The Shadows of Olympus

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Chapter 21

The alertness Logan had brought to the meeting instantly turned into a startled wariness that made him feel like he could distinguish every sound near him—the individual voices of the women at that table, familiar as if they were old friends; the reader’s flipping of each page in his book. The physical presence of others behind him as they passed between the cluster of tables at which he and Lloyd were sitting, and the table at which the women were having their lunch.

It took considerable self-control on Logan’s part to not look away from that screen, to not look at Lloyd and scan his surroundings. To keep on reading the rest of the words on that card.

DON’T LOOK AROUND. JUST ACT LIKE EVERYTHING’S NORMAL. AND THEN WHEN WE COMPLETE THE DEAL, BE READY TO RUN LIKE HELL.

Logan’s mind raced. Who was watching them? Why? Lloyd didn’t say. Perhaps he didn’t know himself, and perhaps he was simply wrong, and perhaps he was being intentionally deceptive. But no, Logan didn’t think he was lying, or wrong. What he suspected, from the fact that the warning had been slipped into the disc, was that those watchers had got a hold of him somehow, so that this was the only way he felt he could get away with warning him about the fact.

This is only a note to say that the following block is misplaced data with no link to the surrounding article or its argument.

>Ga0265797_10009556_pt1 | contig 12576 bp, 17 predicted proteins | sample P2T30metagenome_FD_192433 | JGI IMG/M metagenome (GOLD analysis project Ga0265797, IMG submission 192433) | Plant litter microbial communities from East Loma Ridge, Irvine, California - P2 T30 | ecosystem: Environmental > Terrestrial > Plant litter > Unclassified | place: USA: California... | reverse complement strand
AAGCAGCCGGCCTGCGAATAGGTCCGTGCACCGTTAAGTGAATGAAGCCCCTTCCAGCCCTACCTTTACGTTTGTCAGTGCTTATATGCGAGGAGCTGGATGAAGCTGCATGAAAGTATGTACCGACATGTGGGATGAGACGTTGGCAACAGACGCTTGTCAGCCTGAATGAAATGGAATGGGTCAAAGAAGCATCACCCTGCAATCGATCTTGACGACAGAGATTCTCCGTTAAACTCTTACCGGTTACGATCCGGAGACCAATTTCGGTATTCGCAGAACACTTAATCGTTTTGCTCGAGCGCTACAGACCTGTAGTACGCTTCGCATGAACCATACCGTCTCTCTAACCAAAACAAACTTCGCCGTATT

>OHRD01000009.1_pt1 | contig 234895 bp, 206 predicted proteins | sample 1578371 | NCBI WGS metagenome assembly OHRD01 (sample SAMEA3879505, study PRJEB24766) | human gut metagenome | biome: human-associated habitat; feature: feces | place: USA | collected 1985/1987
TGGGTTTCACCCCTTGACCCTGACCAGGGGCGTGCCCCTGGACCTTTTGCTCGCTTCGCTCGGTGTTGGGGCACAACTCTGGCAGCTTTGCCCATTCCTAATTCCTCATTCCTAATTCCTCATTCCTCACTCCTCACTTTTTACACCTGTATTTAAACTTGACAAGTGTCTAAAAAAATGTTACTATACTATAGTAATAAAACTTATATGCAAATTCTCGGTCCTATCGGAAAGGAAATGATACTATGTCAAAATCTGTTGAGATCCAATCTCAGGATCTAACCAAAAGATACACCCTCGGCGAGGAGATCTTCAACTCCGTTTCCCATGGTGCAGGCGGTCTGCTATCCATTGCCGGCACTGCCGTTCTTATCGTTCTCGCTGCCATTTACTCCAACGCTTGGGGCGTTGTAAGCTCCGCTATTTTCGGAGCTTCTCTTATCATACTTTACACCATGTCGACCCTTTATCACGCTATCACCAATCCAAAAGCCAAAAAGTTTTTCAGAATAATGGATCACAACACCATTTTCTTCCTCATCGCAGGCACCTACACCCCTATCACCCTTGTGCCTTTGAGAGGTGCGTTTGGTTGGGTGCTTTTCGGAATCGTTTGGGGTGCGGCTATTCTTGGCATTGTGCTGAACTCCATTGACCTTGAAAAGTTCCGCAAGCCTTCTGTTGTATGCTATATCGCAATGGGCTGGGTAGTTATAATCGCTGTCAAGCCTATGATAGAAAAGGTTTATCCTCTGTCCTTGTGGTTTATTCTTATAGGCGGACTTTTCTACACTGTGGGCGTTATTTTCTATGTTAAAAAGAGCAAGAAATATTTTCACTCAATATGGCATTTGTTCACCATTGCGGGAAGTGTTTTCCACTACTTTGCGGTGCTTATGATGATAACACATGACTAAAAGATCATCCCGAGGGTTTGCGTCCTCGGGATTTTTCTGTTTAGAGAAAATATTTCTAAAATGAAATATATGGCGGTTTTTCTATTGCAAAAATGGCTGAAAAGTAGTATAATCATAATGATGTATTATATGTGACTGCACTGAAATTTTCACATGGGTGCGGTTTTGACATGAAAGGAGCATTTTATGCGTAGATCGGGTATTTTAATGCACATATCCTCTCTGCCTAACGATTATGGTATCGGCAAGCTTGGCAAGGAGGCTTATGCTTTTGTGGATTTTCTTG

Even if he didn’t dare look up or around he thought again of the insecurity of the food court as a site for such a meet, of all those eyes that might have been looking down at them from above. Did those people who’d got to Lloyd tell him to suggest this place, look over his shoulder as he wrote that e-mail while moving their people into place all around it?

That suggested exactly the two possibilities Logan had hoped not to face here at this meeting—the Client, and Northrop. It didn’t seem to matter now which of them was responsible for Lloyd’s predicament. What seemed more significant was that Lloyd here was telling him to run and save his own skin—and leave him to face any blowback himself. The idea revolted Logan, but there didn’t seem a way to communicate with him without alerting those watchers and bringing on exactly the outcome he feared.